A convincing calculation: ten soccer players ensure excitement

Mar 13, 2006
soccer ball

One ball, two goals and 22 soccer players – and the game can begin. But why are there ten players of one team on the field and no more or less? This is what Metin Tolan, professor for experimental physics at the University of Dortmund (Germany), tries to get to the bottom of in view of the World Cup.

No matter whether it’s the German professional soccer league or a friendly game - the important thing is the excitement. A simple calculation shows that the number of players is of great importance.

A regular field with 7,000 square meters naturally has room for more than 20 players. But when they stand too close together, the ball whirls around like a pinball and the field turns into an amateur soccer field. Here nobody can speak of controlled ball possession anymore. When there is too much distance between the players, the opposite phenomenon can be observed: the adversarial team takes too long to run after the ball and the game can not be gripping.

“The decisive factor is the time a player needs to catch a passed ball and to continue playing and the time the opponent needs to get the ball back”, Metin Tolan explains. The physicist has calculated that each of these reactions takes about three seconds. “The distance between the players is optimal when both sides are more or less equal. Then the game is smooth - and exciting”. And that is exactly the case when, besides the goal keepers, there are 20 players on the field.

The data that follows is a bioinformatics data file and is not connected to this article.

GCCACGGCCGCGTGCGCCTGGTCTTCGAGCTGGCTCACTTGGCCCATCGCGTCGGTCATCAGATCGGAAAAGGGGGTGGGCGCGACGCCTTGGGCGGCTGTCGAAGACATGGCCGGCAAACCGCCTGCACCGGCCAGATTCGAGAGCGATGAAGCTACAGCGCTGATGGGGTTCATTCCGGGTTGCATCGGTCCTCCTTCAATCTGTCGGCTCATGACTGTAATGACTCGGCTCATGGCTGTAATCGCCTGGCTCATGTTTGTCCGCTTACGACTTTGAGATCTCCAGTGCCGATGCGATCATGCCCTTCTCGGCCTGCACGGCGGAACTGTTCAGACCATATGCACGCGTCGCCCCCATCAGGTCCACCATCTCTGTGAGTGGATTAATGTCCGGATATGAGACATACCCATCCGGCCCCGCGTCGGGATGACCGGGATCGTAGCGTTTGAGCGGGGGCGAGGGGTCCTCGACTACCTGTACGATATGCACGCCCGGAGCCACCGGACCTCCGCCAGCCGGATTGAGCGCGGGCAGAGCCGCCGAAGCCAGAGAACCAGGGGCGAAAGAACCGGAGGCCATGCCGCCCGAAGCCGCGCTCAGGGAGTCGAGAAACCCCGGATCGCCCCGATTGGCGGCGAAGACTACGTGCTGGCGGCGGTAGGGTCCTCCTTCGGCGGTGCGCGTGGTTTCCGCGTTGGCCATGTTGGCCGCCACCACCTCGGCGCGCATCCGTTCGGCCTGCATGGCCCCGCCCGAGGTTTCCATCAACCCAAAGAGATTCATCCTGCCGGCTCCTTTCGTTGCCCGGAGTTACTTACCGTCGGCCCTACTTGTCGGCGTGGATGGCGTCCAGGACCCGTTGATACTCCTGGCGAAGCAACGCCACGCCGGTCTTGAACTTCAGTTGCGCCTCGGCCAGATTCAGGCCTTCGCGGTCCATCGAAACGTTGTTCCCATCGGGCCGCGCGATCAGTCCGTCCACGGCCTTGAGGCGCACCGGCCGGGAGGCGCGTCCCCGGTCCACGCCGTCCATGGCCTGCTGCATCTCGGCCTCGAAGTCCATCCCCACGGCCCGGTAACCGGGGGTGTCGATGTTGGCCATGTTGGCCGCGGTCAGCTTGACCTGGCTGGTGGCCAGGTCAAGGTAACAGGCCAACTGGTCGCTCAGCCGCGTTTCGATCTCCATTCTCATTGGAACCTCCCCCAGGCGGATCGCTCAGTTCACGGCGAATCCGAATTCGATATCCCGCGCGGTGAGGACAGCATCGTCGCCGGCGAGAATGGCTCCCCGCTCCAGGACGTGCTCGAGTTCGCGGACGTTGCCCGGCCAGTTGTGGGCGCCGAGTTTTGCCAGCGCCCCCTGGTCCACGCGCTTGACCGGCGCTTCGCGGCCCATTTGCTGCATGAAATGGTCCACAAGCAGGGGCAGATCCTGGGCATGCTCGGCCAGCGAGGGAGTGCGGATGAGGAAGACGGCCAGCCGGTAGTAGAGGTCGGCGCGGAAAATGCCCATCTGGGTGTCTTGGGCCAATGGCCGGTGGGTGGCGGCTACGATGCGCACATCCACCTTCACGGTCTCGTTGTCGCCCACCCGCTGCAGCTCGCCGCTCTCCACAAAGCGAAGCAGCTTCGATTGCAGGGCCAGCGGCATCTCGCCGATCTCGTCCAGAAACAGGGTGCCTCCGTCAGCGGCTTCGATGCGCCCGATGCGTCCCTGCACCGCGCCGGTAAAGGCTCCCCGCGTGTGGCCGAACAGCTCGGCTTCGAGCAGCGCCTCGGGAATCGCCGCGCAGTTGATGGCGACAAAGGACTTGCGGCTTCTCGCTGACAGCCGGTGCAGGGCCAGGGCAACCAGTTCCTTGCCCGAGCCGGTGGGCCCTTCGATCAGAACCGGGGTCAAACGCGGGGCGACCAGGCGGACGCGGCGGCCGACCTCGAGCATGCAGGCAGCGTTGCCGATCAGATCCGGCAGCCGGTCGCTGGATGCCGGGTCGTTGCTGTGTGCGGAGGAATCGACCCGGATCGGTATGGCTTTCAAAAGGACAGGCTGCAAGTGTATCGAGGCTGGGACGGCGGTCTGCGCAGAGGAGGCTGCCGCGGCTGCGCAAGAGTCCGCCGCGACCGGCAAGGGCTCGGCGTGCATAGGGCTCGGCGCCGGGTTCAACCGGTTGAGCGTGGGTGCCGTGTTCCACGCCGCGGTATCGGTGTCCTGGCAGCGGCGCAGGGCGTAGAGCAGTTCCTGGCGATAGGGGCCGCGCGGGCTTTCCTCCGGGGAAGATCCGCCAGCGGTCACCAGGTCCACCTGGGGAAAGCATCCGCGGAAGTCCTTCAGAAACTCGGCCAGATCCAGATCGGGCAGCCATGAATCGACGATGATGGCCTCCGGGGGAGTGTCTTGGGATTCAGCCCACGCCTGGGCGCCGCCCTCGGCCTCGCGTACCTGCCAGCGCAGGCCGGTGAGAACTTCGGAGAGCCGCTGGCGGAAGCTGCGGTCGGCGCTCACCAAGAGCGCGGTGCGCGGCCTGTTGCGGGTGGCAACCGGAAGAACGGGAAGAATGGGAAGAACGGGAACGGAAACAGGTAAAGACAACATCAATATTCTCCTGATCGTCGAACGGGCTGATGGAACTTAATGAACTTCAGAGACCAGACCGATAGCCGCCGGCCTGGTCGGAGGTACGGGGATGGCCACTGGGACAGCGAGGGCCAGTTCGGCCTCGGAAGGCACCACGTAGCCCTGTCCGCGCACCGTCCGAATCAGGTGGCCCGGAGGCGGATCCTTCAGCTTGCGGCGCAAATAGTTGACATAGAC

Further numbers illustrate the dynamics of the popular sport: With 18 km/h the professionals cover an average of five meters per second on the field. Additionally Tolan found out that a ball can fly faster than the foot that hits it. The elasticity number of the ball gives it even more drive.

Source: Universitaet Dortmund

Explore further: Step lightly: All-optical transistor triggered by single photon promises advances in quantum applications

add to favorites email to friend print save as pdf

Related Stories

Engineering an affordable exoskeleton

Jun 12, 2014

When soccer's World Cup—the most-watched sports event on Earth—kicks off June 12, Berkeley professor Homayoon Kazerooni and his research assistants won't be watching the players. They'll be staring at ...

Recommended for you

Ray tracing and beyond

20 hours ago

Ray tracing is simple to explain at one level: "We all do it all day long: That's how you navigate the world visually," Gene Tracy explains. "The fact that I know that you're sitting there and not over there is because the ...

User comments : 0